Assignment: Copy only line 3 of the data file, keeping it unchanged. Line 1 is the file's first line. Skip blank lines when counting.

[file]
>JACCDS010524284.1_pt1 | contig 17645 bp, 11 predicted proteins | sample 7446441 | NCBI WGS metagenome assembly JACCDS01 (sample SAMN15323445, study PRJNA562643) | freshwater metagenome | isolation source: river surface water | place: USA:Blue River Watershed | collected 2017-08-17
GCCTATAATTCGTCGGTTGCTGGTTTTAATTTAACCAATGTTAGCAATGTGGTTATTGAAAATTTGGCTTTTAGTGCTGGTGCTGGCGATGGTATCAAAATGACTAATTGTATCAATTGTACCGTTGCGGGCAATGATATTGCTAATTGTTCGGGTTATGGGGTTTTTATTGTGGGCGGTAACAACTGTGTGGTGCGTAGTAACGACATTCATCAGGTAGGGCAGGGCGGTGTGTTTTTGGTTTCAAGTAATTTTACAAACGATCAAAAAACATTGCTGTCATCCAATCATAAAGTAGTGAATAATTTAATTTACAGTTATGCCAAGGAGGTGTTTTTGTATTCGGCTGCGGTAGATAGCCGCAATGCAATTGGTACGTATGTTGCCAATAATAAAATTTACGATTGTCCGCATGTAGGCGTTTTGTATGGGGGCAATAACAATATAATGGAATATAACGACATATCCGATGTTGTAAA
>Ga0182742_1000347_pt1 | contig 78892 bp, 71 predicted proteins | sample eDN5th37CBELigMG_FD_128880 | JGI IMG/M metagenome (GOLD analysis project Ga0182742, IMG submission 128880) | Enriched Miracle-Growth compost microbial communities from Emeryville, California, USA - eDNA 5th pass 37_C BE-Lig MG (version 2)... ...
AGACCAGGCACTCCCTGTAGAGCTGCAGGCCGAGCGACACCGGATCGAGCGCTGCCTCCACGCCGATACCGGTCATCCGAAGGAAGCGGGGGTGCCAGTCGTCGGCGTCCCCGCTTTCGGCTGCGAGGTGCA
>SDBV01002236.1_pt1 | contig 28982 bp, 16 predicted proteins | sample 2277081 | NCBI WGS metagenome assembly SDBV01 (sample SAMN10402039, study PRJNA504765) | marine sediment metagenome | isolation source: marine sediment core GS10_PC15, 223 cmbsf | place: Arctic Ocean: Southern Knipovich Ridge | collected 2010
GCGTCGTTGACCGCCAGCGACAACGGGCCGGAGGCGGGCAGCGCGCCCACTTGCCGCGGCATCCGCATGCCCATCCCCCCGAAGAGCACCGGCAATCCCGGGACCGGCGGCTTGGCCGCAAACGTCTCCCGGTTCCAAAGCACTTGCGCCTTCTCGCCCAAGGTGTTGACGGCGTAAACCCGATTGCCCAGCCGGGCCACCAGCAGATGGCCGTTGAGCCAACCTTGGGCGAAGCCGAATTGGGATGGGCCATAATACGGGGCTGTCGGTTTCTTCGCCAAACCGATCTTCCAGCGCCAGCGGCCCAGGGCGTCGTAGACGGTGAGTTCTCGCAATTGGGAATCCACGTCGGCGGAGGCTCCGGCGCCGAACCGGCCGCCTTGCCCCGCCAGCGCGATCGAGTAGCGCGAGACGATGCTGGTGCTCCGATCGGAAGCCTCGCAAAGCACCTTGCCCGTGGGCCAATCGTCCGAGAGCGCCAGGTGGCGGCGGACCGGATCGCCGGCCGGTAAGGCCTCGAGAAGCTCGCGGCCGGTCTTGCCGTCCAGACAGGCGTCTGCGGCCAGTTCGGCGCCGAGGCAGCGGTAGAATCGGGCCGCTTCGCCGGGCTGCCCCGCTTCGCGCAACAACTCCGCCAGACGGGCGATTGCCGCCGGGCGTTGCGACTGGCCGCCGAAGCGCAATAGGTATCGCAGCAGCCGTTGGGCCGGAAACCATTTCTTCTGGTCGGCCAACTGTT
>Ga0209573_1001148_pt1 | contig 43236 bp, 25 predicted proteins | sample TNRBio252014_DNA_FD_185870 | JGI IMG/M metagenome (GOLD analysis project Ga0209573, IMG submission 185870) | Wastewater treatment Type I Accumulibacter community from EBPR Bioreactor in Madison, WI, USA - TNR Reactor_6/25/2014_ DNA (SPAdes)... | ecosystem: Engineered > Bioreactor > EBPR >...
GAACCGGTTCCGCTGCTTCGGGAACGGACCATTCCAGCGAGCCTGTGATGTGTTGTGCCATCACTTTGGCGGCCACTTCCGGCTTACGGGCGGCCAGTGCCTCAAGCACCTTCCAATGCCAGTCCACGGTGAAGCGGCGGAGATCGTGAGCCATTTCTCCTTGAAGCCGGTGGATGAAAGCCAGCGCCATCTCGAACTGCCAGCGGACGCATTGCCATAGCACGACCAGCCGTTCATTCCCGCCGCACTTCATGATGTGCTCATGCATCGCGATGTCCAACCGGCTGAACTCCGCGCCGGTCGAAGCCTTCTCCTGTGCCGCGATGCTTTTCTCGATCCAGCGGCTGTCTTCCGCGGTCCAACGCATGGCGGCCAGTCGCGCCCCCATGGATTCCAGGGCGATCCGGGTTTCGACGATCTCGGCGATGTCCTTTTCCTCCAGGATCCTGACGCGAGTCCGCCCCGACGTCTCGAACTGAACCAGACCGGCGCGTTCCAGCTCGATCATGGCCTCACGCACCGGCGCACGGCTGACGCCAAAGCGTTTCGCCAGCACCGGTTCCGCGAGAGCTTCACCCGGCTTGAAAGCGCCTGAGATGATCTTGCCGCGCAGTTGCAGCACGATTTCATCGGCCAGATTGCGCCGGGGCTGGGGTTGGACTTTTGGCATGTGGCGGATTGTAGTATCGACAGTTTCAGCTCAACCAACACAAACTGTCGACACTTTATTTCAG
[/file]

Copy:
>Ga0182742_1000347_pt1 | contig 78892 bp, 71 predicted proteins | sample eDN5th37CBELigMG_FD_128880 | JGI IMG/M metagenome (GOLD analysis project Ga0182742, IMG submission 128880) | Enriched Miracle-Growth compost microbial communities from Emeryville, California, USA - eDNA 5th pass 37_C BE-Lig MG (version 2)... ...